Meghan said designer Clare Waight Keller respected her vision for the dress, from the shape of the neckline to the length of the sleeves – and recognised the importance of tailoring as the outfit had to be “modest”.
The couple realised the day would be what Harry called a “global wedding”, but featuring personal choices would make it more “intimate,” said Meghan.
The bridal gown is the star attraction of a new Windsor Castle exhibition about the royal wedding, which includes audio commentary recorded for visitors by the duke and duchess.
“I had a very clear vision of what I wanted for the day, and what I wanted the dress to look like, and so what was amazing in working with Clare is that sometimes you’ll find designers try to push you in a different direction,” Meghan revealed.
“But she just completely respected what I wanted to see for the day, and she wanted to bring that to life for me.
“So I knew at the onset I wanted a bateau neckline, I wanted a cropped sleeve, I wanted a very timeless, classic feeling and, obviously with respect to the environment we were in and St George’s Chapel, being really modest in what it would look like, I knew that the tailoring was so key, because the dress itself would be so covered up.”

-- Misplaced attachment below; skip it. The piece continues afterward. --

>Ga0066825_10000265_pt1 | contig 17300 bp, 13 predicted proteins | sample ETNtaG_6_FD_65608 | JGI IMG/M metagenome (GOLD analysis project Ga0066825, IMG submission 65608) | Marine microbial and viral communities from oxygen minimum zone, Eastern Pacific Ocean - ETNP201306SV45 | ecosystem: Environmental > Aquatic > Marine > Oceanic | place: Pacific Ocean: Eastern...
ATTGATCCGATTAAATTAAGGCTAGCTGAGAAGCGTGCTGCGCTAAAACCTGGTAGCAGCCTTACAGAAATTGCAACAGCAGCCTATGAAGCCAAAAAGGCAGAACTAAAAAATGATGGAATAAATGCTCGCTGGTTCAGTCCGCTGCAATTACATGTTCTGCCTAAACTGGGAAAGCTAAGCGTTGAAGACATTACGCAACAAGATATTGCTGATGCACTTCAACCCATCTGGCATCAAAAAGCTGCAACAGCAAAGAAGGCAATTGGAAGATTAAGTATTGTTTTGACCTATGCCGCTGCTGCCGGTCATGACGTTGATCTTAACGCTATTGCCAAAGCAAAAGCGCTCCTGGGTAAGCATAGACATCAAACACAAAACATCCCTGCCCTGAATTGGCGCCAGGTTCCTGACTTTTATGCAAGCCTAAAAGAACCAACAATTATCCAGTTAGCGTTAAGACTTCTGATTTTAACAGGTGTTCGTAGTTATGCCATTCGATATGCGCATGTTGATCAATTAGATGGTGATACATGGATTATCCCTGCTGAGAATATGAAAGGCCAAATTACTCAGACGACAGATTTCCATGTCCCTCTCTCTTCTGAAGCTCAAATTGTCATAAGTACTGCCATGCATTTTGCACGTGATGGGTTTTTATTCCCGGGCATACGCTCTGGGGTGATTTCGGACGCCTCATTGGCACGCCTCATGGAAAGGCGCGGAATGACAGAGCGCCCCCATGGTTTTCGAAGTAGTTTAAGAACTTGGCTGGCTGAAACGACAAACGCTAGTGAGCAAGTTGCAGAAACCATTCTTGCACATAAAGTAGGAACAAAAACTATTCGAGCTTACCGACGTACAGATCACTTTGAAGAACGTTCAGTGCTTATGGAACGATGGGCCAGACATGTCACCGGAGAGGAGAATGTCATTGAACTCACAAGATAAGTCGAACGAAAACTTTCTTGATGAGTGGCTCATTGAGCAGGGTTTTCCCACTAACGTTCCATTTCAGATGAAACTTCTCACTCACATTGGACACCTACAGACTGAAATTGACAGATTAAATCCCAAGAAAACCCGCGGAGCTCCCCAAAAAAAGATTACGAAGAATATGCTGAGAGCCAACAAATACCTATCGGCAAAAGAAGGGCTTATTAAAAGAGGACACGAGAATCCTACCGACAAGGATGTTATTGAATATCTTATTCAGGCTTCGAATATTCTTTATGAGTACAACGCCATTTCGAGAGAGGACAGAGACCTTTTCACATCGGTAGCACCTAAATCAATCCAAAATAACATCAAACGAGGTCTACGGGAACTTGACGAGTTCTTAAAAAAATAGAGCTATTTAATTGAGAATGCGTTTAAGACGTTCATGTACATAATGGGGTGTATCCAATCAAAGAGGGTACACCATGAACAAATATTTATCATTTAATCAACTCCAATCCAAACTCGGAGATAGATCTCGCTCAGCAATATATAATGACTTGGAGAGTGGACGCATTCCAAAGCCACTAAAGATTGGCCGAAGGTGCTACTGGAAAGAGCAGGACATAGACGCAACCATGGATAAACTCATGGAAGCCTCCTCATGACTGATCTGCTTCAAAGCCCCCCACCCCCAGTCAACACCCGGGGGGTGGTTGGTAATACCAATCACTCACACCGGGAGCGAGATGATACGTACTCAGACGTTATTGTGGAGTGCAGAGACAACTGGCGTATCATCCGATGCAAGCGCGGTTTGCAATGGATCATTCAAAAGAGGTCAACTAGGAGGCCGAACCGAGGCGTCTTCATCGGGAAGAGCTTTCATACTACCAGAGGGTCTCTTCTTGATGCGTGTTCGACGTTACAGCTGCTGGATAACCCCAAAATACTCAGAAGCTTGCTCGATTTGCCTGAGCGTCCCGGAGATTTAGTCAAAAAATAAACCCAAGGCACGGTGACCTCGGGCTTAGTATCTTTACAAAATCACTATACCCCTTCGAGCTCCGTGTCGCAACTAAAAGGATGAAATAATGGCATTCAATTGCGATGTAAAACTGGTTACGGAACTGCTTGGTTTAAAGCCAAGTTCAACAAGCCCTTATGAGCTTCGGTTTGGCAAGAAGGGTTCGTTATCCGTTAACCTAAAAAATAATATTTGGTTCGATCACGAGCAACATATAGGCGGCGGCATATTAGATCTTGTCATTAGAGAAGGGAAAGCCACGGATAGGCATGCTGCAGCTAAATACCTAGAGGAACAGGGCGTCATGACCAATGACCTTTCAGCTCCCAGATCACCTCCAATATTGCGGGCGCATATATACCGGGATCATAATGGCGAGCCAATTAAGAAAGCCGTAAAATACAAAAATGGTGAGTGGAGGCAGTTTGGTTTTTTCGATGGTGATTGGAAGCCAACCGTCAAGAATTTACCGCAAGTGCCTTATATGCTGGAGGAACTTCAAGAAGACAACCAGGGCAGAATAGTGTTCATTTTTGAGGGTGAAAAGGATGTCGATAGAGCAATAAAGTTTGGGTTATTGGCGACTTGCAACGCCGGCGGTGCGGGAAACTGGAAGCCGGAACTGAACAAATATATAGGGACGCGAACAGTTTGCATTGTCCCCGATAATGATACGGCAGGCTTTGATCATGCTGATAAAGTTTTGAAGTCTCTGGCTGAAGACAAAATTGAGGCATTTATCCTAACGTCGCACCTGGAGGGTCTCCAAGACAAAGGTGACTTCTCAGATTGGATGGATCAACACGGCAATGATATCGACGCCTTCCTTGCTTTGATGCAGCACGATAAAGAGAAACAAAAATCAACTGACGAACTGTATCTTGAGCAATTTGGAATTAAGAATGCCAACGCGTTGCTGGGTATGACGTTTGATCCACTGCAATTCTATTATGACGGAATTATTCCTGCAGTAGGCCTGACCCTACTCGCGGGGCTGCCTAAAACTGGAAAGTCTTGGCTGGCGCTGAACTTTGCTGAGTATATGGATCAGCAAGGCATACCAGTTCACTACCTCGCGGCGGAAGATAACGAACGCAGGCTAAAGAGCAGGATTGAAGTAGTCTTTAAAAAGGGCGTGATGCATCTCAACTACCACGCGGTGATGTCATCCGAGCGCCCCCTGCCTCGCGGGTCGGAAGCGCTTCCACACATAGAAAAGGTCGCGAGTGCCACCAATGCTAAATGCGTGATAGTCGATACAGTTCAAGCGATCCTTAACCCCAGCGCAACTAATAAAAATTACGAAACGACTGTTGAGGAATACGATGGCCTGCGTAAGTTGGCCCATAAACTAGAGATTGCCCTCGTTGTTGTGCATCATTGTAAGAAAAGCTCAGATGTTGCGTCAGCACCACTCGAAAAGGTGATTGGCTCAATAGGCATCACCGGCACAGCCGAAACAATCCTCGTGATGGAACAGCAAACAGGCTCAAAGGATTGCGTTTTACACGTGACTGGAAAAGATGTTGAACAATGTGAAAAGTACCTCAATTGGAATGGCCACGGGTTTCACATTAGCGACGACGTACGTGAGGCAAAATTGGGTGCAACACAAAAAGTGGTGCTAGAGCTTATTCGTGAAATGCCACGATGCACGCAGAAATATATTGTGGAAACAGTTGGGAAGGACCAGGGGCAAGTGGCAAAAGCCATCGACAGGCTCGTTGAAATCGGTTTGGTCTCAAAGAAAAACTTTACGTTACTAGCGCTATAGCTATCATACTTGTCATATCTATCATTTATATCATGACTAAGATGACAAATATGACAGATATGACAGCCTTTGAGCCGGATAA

Meghan says in the commentary she had followed Clare Waight Keller’s career for a long time and she ticked “all the boxes” from being British, to reflect the duchess’ new home, and a woman, to working for Givenchy as artistic director, a global fashion house which added an international dimension to the big day.
The gown and the five-metre long silk tulle veil – embroidered with flowers from each of the 53 Commonwealth nations – were created after 3,900 hours of work by a 50-strong team.
The dress’ luminosity is down to the double-bonded silk cady – fabric woven on both sides of the loom – which catches the light.
Speaking in the commentary Meghan adds: “There was a great level of detail that went into the planning of our wedding day.
“I think for us, we knew how large the scale of the event would be, so in making choices that were really personal and meaningful, it could make the whole experience feel intimate, even though it was a very big wedding.”
On her wedding day, Meghan wore Queen Mary’s diamond and platinum bandeau tiara, lent to the duchess by the Queen, which is part of the exhibition.
The duchess described her visit to the head of state to choose a headpiece as “an incredibly surreal day”.
The duke, who joined Meghan for the visit to the Queen, joked in the commentary: “Every girl’s dream to be able to try on a tiara, and, funnily enough, the one that suited the best, the one that looked the best on you without question, I shouldn’t have really even been there, but such an incredible loan by my grandmother, it was very sweet.”